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Summer with Stanley

Fleury brings Stanley Cup home for 'last day as a Penguin'

Golden Knights goalie takes trophy to Quebec, shifts focus to Vegas

by Arpon Basu @ArponBasu / Senior Managing Editor

SOREL-TRACY, Quebec -- Marc-Andre Fleury was in the middle of Colisee Cardin, the biggest rink in his hometown, and stood with the Stanley Cup as hundreds of local minor hockey players waited their turn for a picture with their local hero Saturday night.

The kids came out from the stands in small groups, one team at a time, wearing their jerseys, and Fleury made sure to shake hands and chat with each of them before posing for pictures and signing autographs. One kid even interviewed Fleury, using a marker as a microphone, and the Vegas Golden Knights goaltender played along, answering his questions.

It essentially was Fleury's final public moment as a member of the Pittsburgh Penguins, the only team he has known in his 13-season NHL career. The one that selected him No. 1 in the 2003 NHL Draft, the one he won the Stanley Cup with for the third time last season, and the one he is leaving to be the starter for the expansion Golden Knights this season.

So as the kids handed him Penguins jerseys and hats to sign, Fleury closed the door on one team and allowed himself to really start thinking about his new team in earnest.

"I think this was my last day as a Penguin, I would say," Fleury said. "I have members of my family who had their Penguins hats who told me this was the last time those will come out. So I think after today, I can turn the page and get ready for Vegas."

Fleury was wearing a hat bearing the numbers 412, Pittsburgh's area code, so he, too, allowed himself one last memory of a place he has called home for so long. But now he moves on to Vegas, where he is the face of the NHL's newest team. It is not that different from the way Fleury arrived in Pittsburgh in 2003, except instead of being an 18-year-old kid learning English, he arrives in Vegas a polished veteran with a lot of knowledge to offer.

"I don't want to be the star of the team," Fleury said. "I just want to play because I love playing hockey, I still have fun playing. I just want to do what I can to help us win games and put on a good show. It's a new team, we're starting from scratch, so if I can help with my experience and what I learned in Pittsburgh, a very good organization that has had a lot of success over the years … that would be good."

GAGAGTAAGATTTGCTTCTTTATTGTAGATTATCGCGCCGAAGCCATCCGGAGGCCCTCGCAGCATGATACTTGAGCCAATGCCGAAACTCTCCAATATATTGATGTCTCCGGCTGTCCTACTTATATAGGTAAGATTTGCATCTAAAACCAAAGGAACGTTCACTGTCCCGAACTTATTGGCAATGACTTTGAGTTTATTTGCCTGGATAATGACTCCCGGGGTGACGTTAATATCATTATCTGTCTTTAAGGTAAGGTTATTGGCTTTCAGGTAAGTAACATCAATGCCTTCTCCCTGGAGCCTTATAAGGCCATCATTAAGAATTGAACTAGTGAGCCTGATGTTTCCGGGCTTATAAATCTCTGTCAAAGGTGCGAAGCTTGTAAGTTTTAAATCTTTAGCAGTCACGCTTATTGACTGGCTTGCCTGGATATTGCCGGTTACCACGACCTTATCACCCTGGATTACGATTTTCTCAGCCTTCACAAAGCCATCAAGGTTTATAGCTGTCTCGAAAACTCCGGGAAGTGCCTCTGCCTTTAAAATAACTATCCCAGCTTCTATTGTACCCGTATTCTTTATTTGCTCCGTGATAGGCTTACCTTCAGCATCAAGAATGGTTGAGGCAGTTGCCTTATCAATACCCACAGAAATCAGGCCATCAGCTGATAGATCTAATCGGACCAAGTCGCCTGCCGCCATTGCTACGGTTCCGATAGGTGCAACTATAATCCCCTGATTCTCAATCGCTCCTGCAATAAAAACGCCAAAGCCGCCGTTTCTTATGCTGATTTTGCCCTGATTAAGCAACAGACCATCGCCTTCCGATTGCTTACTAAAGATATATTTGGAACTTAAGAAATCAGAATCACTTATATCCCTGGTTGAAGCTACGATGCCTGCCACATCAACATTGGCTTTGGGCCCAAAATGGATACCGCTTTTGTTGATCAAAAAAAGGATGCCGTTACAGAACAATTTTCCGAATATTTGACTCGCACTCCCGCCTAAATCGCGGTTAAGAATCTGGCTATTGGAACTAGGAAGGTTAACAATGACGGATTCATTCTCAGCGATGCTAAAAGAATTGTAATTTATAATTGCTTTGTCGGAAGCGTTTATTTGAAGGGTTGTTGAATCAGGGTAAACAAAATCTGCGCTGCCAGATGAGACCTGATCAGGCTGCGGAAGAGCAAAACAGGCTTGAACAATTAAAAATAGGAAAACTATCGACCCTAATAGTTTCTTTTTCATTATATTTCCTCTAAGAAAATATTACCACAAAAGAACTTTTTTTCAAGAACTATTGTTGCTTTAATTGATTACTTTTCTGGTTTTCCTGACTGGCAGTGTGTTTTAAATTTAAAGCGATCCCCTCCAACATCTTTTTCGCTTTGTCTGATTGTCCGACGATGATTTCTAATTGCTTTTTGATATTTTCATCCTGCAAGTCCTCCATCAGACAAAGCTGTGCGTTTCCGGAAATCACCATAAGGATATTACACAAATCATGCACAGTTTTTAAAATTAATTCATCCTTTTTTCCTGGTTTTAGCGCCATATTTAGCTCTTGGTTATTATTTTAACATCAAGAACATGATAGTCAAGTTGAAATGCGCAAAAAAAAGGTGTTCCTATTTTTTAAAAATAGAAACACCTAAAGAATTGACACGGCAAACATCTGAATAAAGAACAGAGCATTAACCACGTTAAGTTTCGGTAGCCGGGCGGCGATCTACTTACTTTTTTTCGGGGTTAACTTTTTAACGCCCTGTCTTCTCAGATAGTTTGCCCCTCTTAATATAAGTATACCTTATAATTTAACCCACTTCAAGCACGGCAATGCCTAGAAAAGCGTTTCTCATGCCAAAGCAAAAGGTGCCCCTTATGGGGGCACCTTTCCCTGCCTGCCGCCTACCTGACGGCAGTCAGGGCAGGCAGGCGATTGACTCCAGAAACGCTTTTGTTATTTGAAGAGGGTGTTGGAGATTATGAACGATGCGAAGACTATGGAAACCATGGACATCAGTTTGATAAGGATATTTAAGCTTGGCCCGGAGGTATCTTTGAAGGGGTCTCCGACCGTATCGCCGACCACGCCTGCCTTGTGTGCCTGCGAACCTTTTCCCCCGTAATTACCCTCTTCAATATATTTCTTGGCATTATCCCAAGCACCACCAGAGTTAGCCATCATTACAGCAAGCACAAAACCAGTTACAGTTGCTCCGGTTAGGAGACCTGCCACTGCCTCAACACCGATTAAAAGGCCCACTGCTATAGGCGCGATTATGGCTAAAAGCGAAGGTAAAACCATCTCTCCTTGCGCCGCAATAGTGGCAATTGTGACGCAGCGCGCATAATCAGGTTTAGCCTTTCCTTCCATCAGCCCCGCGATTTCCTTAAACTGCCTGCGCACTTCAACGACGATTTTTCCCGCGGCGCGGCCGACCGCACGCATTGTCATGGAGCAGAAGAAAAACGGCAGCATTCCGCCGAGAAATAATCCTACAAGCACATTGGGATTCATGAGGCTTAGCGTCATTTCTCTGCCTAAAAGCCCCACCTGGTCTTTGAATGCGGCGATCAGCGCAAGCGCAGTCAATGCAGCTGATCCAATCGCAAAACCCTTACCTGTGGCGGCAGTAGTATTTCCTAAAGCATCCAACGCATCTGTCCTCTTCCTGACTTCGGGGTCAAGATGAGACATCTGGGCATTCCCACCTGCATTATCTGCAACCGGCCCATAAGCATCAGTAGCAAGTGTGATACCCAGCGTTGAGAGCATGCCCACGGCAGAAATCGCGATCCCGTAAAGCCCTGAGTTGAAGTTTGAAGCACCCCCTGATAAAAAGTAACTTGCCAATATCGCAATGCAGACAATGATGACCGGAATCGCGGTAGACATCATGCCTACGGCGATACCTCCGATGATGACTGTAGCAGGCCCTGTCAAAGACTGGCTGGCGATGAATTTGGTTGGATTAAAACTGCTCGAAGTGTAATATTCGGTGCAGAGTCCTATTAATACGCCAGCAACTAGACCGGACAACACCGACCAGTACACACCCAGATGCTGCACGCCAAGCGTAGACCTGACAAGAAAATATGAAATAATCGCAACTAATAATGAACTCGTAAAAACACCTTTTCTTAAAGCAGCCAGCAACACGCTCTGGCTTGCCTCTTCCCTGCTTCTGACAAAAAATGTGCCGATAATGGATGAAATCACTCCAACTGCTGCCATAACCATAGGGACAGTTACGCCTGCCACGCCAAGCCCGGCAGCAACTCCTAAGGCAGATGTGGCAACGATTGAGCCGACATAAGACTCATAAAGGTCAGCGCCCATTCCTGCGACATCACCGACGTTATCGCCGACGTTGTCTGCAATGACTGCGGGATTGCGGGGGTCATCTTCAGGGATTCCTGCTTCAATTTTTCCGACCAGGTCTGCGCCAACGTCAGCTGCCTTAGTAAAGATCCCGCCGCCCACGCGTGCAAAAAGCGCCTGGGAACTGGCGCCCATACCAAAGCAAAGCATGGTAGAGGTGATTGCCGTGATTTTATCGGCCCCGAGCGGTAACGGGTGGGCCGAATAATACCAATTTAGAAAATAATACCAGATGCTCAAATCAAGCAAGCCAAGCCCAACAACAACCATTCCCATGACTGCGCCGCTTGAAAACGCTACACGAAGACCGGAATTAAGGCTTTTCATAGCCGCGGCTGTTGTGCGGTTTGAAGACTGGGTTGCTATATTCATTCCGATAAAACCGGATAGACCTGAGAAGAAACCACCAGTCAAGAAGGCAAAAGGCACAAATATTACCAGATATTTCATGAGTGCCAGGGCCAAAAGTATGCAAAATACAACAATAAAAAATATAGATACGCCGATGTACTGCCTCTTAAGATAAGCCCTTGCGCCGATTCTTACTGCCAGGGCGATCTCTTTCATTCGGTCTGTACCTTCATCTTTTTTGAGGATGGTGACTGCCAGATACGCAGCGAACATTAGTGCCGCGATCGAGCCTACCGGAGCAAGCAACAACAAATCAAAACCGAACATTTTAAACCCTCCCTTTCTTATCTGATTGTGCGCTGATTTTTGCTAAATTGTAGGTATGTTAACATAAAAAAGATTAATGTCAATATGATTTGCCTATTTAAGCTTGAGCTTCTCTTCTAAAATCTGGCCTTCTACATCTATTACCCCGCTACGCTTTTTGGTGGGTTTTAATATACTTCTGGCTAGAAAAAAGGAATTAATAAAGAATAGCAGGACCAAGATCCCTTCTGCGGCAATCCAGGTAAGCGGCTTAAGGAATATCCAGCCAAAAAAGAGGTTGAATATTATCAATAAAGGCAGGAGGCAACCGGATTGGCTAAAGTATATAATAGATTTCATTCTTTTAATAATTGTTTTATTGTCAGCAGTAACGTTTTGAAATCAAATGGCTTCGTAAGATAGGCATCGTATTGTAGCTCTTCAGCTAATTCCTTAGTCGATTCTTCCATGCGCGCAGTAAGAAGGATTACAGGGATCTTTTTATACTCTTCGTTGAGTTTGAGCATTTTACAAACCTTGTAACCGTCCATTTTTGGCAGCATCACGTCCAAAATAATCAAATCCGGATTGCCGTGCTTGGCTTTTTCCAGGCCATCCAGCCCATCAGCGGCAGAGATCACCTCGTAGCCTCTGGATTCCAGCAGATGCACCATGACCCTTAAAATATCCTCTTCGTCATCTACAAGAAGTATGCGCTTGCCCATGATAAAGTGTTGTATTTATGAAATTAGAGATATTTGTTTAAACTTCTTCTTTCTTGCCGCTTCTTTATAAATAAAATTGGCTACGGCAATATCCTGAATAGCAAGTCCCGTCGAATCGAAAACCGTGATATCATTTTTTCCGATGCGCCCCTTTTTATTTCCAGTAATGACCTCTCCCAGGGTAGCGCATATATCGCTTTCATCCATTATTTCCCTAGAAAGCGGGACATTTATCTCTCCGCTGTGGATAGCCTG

Fleury's expectations for the Golden Knights are high.

"I don't want to miss the playoffs, that's for sure," he said. "The playoffs are the most intense games, the ones that are the most fun to play. It would be fun to bring that to Vegas and show the people there what it's all about. That's why we play."

Fleury, 32, realizes nonetheless that it is very possible this was the last time he will get to bring the Stanley Cup to his hometown, so he made the most of it. His daughter Scarlett celebrated her second birthday Saturday, and got to do so with a very special guest at her party, though Fleury said that the timing of his Cup day was lost on his daughter.

"I think she didn't really care," he said with a laugh. "But she ate some cake out of the Cup and we sang her 'Happy Birthday' while she sat in it."

Fleury then visited the Ronald McDonald House in Montreal, a charity he and his wife, Veronique, supported in Pittsburgh.

"It's easy in Quebec, everyone's a hockey a fan and everyone's happy to see the Stanley Cup," Fleury said of the visit. "It's fun to see them smile."

Then it was time to put smiles on the faces of the kids in his hometown with a photo session that took about an hour and didn't finish until each person who visited took his or her picture with Fleury. That included a blind man who shook Fleury's hand before Fleury took the man's hand and gently guided it toward the Cup so he could touch it.

When it was all done, Fleury carried the Cup back out to his Jeep, strapping it into the passenger seat for the ride to a restaurant where he was hosting a party for friends and family. There was almost no one around, just a local boy all grown up, carrying the Stanley Cup as the ultimate passenger riding shotgun.

But there were some people on the patio at a bar across the street who saw Fleury and the trophy. They all stood and applauded as Fleury drove off to spend one last night remembering the only NHL team he has ever known before beginning to prepare for life with a new team for the first time in 14 years.

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